During World War II, the Ponte Vecchio was not destroyed by Germans during their retreat on the advance of the liberating British 8th Army on 4 August 1944, unlike all other bridges in Florence. This was allegedly, according to many locals and tour guides, because of an express order by Hitler. Access to Ponte Vecchio was, however, obstructed by the destruction of the buildings at both ends, which have since been rebuilt using a combination of original and modern design.
In order to connect the Palazzo Vecchio (Florence's town hall) with the Palazzo Pitti, in 1565 Cosimo I de' Medici had Giorgio Vasari build the Vasari Corridor above it. To enforce the prestige of the bridge, in 1593 the Medici Grand Dukes prohibited butchers from selling there; their place was immediately taken by several gold merchants. A decree was made in 1595 that excluded butchers from selling their meats (only goldsmiths are not prohibited) from this bridge that is constantly applied to this day. The corporative association of butchers had monopolised the shops on the bridge since 1442. A stone with an inscription from Dante (Paradiso xvi. 140-7) records the spot at the entrance to the bridge where Buondelmonte de' Buondelmonti was murdered on behalf of the Amidei, in 1215, initiating the urban fighting of the Guelfs and Ghibellines.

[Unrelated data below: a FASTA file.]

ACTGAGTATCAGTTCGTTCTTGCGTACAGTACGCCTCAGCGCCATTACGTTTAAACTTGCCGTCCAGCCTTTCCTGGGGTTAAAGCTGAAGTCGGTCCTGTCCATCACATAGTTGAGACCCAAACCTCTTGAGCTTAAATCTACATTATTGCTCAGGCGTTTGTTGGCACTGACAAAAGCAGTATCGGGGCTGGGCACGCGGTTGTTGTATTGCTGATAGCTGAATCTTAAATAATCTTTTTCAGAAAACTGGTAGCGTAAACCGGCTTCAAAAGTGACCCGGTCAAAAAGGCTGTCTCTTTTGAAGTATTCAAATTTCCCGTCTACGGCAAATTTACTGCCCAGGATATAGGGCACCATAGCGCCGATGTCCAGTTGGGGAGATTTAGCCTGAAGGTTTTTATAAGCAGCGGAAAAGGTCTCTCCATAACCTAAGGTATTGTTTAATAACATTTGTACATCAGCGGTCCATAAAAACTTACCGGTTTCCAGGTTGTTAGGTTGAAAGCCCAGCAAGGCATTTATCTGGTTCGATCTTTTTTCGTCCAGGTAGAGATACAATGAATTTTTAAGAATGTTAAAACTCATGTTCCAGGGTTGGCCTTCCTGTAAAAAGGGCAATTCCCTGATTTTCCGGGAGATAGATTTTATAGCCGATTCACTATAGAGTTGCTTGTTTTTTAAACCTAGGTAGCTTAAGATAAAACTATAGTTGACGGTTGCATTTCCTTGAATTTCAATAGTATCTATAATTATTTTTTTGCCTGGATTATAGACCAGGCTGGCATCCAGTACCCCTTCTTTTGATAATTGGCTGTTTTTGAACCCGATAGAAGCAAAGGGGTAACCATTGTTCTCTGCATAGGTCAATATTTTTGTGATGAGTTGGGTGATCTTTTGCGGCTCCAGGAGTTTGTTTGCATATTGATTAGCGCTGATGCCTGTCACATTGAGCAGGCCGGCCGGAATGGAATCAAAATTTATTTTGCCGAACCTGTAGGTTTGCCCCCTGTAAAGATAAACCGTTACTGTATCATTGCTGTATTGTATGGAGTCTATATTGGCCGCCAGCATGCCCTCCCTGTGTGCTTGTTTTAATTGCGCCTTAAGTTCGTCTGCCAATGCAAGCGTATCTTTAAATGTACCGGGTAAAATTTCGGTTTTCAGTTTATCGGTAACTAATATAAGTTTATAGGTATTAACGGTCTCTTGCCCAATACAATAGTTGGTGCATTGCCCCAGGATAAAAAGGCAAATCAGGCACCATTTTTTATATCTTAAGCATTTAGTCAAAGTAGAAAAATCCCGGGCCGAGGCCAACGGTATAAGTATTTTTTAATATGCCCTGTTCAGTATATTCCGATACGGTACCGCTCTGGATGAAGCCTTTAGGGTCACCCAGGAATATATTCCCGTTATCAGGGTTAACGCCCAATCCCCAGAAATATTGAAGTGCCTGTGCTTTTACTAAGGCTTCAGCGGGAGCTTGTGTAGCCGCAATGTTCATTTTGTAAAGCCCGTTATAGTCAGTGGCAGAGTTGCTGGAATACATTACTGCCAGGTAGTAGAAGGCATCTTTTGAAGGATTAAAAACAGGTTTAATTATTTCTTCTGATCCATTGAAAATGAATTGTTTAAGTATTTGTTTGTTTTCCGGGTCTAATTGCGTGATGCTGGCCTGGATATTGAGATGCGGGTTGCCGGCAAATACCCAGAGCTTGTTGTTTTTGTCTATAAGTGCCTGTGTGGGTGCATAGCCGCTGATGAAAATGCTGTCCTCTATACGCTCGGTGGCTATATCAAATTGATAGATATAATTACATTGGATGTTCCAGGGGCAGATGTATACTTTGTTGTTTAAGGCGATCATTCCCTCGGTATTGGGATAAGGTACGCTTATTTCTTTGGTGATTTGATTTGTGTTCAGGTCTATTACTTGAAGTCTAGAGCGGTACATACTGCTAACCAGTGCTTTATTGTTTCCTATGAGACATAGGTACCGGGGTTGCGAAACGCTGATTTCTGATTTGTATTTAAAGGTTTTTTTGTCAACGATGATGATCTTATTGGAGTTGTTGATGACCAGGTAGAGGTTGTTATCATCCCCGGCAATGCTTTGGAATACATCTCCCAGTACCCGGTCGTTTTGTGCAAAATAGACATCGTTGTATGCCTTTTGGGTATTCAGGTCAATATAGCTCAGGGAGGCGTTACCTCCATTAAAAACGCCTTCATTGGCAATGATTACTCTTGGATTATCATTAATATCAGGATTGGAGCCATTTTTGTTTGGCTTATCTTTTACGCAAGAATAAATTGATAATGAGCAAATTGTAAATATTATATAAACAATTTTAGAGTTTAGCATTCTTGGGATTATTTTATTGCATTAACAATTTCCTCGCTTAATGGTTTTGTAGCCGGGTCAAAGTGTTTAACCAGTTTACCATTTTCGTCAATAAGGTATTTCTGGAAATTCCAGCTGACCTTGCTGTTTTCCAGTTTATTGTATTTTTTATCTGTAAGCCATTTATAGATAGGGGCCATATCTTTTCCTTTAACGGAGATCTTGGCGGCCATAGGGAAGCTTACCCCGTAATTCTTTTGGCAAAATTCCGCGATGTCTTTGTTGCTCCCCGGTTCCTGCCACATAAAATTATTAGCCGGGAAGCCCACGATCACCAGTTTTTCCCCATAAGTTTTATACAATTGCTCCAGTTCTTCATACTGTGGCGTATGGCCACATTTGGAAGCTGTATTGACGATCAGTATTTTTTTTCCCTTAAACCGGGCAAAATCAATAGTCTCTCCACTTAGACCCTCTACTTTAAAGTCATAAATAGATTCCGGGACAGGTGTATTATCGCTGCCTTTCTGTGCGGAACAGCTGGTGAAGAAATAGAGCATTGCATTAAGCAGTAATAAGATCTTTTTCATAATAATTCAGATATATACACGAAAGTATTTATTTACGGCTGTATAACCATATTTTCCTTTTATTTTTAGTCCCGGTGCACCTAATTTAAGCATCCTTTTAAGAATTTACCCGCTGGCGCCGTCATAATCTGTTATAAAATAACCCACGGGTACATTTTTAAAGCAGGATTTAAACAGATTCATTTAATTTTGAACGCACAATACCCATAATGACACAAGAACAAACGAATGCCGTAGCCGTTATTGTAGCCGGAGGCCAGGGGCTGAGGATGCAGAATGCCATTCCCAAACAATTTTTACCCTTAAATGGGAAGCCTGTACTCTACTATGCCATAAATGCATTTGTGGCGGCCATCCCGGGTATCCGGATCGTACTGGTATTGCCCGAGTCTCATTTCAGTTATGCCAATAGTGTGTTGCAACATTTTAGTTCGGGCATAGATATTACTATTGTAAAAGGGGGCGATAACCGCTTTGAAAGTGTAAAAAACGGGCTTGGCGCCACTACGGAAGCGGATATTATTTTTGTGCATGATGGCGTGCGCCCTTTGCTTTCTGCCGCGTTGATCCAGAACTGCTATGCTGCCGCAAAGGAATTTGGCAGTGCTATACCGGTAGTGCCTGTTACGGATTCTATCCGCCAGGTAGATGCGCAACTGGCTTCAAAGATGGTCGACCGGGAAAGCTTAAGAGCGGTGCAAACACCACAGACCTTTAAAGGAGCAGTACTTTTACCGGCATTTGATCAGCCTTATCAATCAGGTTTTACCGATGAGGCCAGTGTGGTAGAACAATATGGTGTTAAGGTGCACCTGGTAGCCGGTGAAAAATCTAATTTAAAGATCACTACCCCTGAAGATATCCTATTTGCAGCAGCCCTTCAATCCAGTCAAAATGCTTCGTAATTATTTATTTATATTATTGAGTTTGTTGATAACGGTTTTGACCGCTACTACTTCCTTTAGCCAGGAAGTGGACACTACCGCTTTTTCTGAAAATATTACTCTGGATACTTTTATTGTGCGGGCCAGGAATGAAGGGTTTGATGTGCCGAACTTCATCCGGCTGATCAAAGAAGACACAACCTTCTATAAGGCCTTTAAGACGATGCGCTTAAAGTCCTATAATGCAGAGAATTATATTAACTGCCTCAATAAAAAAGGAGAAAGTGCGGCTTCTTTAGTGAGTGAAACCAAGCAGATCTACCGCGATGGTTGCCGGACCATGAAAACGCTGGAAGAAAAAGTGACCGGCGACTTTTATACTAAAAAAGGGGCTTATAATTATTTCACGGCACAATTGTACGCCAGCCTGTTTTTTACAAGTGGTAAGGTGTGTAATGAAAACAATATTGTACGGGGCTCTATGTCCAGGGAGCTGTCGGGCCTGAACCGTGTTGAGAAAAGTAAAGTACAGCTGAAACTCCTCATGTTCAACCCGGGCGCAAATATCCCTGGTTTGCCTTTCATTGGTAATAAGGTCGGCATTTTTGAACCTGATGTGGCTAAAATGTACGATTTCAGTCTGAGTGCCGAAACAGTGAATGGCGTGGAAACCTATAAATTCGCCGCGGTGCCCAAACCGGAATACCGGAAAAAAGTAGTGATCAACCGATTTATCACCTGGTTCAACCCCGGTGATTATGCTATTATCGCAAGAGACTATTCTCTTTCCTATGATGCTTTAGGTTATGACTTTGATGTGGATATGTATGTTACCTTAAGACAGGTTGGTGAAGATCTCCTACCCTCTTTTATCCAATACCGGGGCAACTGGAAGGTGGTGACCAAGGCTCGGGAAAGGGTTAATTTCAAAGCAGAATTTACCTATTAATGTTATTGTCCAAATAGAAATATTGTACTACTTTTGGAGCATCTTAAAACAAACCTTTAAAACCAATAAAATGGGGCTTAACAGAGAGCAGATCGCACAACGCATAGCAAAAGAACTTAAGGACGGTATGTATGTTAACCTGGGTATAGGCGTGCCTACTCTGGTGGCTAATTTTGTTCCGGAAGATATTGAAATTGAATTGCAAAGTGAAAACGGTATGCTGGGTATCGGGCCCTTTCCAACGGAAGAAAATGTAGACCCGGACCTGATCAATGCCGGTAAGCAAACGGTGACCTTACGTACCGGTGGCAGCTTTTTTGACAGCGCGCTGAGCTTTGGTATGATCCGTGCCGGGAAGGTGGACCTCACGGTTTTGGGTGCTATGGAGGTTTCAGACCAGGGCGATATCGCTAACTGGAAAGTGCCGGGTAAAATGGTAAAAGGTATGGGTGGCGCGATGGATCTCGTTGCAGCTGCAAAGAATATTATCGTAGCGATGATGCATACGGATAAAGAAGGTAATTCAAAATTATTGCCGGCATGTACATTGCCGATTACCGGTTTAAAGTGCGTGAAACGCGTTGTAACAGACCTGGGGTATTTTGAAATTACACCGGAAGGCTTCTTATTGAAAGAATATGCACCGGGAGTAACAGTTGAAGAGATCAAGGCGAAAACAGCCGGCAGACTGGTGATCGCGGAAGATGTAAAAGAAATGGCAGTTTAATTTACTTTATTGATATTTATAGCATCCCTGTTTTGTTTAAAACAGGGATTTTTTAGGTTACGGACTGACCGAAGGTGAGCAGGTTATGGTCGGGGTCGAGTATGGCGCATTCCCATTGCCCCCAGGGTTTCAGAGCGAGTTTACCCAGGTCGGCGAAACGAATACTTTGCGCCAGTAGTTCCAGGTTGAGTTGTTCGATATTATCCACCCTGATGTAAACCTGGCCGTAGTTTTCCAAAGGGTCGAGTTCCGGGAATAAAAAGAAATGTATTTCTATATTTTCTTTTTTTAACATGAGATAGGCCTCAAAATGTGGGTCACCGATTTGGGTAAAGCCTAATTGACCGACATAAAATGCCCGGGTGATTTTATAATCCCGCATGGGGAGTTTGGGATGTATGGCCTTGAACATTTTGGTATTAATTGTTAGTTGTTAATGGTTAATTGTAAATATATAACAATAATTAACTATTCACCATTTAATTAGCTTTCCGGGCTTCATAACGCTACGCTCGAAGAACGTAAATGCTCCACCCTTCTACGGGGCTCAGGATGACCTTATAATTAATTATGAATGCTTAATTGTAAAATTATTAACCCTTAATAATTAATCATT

Benvenuto Cellini's bust
In 1900, to honour and mark the fourth century of the birth of the great Florentine sculptor and master goldsmith Benvenuto Cellini, the leading goldsmiths of the bridge commissioned the most renowned Florentine sculptor of the time Raffaello Romanelli to create a bronze bust of Cellini to stand atop a fountain in the middle of the Eastern side of the bridge, where it stands to this day.
Between 2005 and 2006, 5,500 padlocks, known as love locks, which were attached to the railings around the bust of Cellini, were removed by the city council. According to the council, the padlocks were aesthetically displeasing and damaged the bust and its railings. There is now a fine for attaching love locks to the bridge.
- The bridge is mentioned in the aria "O mio babbino caro" by Giacomo Puccini.